Genetics and Genomics
In an autosomal recessive illness, an affected person’s
parents are usually carriers—they do not have the illness.
Or, if the phenotype is mild, a parent might be homozygous
recessive and affected. In an autosomal dominant condi-
tion, an affected person typically has an affected parent. He
or she need inherit only one copy of the mutant allele to
have the associated phenotype; in contrast, expression of
an autosomal recessive condition requires two copies of the
is a diagram that depicts family relationships
and known genotypes and phenotypes. Circles are females
and squares are males; shaded-in symbols represent people
who have a trait or condition; half-shaded symbols denote
carriers. Roman numerals indicate generations.
show Punnett squares and pedigrees.
Inheritance of cystic F
brosis from carrier parents
illustrates autosomal recessive inheritance. (
) Each child has a 25%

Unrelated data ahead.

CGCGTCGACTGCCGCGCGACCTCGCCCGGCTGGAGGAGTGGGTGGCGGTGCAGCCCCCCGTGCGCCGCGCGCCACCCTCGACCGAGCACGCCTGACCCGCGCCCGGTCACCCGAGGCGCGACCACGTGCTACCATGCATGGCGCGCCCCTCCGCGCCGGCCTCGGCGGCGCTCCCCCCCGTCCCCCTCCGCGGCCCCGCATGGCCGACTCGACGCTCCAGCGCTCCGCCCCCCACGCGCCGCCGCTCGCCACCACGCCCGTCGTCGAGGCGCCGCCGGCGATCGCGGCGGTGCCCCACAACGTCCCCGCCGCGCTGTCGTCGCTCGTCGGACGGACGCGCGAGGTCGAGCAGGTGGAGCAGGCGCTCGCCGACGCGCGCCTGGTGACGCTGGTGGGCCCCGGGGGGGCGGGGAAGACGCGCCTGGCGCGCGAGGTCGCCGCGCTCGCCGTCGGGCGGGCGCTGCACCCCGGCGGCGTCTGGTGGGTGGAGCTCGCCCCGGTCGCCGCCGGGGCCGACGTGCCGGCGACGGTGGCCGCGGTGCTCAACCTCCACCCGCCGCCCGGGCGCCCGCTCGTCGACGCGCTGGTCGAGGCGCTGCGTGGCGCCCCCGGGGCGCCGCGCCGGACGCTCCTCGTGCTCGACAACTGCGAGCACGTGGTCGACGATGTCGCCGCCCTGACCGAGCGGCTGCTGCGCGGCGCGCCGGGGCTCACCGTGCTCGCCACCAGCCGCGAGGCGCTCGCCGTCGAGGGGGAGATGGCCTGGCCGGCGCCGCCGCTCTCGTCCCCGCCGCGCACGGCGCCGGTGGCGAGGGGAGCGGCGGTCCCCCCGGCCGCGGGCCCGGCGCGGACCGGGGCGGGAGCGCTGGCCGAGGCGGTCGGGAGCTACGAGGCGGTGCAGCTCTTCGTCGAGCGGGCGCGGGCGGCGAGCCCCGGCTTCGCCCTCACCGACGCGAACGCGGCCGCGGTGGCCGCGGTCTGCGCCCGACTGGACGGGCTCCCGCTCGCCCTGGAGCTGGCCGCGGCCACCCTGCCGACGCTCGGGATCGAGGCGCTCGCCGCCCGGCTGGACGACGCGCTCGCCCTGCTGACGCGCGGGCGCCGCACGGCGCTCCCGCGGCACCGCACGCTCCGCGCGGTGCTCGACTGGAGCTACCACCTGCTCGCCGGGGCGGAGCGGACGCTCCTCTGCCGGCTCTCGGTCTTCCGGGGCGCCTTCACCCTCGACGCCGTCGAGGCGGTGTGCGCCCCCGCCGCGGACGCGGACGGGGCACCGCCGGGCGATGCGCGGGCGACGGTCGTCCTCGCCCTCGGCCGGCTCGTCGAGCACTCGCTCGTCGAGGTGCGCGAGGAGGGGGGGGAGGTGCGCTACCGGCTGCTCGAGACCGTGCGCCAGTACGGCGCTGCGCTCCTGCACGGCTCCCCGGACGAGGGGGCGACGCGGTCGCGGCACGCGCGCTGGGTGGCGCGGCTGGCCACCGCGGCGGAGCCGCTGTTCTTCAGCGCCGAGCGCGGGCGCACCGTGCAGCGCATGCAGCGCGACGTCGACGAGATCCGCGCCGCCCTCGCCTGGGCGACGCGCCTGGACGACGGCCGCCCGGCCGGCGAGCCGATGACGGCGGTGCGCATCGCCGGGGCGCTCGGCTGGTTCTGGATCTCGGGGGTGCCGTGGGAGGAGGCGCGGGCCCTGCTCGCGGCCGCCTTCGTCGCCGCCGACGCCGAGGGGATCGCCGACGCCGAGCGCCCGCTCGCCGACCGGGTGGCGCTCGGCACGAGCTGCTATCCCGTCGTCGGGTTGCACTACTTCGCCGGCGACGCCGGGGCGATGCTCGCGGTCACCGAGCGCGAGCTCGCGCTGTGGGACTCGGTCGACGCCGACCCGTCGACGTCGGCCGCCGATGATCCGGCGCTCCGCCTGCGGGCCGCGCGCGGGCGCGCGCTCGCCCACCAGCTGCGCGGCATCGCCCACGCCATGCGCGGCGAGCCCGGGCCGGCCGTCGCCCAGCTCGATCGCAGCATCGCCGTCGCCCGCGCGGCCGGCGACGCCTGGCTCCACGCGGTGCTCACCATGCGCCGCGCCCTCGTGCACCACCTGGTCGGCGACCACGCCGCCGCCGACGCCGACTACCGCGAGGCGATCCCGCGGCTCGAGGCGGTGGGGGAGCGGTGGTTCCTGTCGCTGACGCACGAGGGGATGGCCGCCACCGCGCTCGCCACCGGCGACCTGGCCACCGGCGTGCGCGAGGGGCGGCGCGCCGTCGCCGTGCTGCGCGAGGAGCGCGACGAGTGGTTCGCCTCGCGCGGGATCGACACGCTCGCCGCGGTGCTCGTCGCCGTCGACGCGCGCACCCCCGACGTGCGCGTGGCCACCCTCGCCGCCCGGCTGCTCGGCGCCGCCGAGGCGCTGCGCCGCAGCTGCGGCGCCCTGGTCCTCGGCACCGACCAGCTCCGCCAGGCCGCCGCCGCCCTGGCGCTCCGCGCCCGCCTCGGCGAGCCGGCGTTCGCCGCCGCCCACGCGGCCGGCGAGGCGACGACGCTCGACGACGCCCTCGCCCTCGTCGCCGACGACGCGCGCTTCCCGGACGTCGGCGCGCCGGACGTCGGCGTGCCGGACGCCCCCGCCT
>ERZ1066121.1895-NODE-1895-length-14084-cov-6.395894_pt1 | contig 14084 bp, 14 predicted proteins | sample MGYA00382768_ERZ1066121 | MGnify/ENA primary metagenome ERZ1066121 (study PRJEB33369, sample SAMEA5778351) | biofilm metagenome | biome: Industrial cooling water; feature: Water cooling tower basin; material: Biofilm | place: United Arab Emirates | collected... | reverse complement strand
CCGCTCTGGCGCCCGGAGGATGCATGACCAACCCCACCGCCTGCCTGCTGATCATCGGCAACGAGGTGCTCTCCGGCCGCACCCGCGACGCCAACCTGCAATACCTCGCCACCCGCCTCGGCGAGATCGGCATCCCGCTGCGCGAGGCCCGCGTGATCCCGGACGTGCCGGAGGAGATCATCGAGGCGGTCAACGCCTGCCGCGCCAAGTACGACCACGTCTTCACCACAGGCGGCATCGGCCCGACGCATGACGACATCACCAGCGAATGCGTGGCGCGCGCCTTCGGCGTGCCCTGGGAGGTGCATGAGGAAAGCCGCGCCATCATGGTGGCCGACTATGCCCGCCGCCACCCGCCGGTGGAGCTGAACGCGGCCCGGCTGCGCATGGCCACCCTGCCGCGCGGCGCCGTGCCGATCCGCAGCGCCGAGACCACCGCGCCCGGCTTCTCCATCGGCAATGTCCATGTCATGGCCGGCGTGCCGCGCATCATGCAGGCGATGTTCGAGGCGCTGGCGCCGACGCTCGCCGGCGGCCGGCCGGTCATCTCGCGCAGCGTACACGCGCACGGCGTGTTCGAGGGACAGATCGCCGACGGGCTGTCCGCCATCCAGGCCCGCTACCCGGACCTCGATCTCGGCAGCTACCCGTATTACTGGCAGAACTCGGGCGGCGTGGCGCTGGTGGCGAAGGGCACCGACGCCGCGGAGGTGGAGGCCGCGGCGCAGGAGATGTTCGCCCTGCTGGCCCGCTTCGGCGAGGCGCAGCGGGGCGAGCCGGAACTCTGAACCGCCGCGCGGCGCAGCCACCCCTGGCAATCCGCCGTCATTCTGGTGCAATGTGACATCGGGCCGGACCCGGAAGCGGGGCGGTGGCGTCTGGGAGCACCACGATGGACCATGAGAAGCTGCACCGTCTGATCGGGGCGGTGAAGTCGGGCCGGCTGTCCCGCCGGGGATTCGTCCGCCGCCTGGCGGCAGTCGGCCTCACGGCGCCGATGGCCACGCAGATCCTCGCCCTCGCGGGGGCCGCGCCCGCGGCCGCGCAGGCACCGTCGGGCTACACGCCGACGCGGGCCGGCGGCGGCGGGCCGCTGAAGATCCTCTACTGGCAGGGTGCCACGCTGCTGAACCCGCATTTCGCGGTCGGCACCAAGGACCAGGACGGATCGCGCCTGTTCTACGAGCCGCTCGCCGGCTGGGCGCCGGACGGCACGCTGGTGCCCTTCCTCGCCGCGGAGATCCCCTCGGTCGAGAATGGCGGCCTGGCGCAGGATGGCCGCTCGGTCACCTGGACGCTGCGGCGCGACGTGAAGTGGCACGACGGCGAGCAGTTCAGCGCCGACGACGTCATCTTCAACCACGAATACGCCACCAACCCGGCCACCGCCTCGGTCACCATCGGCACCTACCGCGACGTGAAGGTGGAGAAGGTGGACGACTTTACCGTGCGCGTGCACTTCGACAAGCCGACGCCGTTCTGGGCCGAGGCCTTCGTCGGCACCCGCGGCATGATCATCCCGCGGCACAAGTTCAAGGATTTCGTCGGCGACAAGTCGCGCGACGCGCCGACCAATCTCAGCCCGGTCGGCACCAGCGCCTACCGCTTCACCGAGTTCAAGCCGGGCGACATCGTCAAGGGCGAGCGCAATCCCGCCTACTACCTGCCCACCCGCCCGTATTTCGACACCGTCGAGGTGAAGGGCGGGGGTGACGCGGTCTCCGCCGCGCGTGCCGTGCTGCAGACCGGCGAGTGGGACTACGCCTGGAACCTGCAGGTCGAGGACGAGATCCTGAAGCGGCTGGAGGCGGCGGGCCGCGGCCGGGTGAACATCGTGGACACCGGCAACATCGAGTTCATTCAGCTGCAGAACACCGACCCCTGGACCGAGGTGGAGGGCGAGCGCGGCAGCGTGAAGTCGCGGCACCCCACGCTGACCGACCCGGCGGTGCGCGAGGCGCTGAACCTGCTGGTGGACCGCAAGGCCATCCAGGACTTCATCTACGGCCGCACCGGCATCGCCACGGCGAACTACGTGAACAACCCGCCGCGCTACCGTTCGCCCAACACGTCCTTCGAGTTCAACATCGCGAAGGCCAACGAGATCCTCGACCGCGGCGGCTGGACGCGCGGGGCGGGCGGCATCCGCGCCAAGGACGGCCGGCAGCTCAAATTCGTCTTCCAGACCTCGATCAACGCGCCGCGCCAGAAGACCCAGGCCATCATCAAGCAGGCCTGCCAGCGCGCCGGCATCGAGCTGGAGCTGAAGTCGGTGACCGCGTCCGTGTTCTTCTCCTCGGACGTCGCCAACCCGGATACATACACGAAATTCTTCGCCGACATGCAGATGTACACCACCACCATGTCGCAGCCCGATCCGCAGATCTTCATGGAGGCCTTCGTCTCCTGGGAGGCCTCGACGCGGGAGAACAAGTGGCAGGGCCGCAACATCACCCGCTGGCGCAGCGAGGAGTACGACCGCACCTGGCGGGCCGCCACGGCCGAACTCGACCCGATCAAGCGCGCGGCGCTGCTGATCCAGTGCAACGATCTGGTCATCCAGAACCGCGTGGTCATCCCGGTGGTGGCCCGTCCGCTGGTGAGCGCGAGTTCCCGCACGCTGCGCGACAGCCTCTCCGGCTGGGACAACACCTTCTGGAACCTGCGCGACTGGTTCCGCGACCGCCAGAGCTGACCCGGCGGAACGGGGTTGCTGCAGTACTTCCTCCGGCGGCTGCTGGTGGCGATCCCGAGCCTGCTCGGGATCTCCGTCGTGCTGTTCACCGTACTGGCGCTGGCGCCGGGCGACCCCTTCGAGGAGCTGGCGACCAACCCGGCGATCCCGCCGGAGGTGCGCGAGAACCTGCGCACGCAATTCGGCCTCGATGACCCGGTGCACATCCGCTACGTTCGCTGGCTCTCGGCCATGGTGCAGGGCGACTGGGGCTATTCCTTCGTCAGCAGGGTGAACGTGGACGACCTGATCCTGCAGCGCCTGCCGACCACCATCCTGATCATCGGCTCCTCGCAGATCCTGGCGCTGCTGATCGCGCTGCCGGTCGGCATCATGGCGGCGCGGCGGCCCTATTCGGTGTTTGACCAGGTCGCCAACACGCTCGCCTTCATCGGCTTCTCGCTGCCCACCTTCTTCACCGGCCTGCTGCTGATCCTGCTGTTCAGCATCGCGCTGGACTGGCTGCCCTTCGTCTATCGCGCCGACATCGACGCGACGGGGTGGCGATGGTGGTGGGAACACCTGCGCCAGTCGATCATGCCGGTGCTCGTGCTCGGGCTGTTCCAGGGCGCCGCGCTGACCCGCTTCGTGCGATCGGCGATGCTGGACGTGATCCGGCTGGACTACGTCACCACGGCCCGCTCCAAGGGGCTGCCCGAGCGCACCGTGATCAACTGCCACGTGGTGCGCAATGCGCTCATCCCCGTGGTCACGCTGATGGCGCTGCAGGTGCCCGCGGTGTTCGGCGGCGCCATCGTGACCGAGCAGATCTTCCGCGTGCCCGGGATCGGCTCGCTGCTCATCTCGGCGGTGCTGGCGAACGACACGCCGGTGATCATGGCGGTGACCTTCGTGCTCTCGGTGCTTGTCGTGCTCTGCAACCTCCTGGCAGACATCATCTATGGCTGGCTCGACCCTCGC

chance of being una±
ected and not a carrier, a 50% chance of being
ected carrier, and a 25% chance of being a±
ected. Sexes are
ected with equal frequency. A Punnett square (
) and a pedigree (
are other ways of depicting this information. Symbols in the pedigree
with both black and white indicate una±
ected carriers (heterozygotes).
The pedigree illustrates the makeup of one possible family. Each
child is an independent event. The three siblings could have any
combination of genotypes (allele combinations).
Inheritance of Huntington disease from a parent
who will be a±
ected in middle age illustrates autosomal dominant
) A person with just one HD allele develops the disease.
A Punnett square (
) and pedigree (
) depict the inheritance of HD. The
pedigree symbols for HD are completely F
lled in to indicate that the
person is a±
ected. Autosomal dominant conditions a±
ect both sexes.
= wild type
cf = cystic fibrosis
50% chance unaffected carrier
(cf allele inherited
from either parent)
For each child conceived:
= wild type
HD = Huntington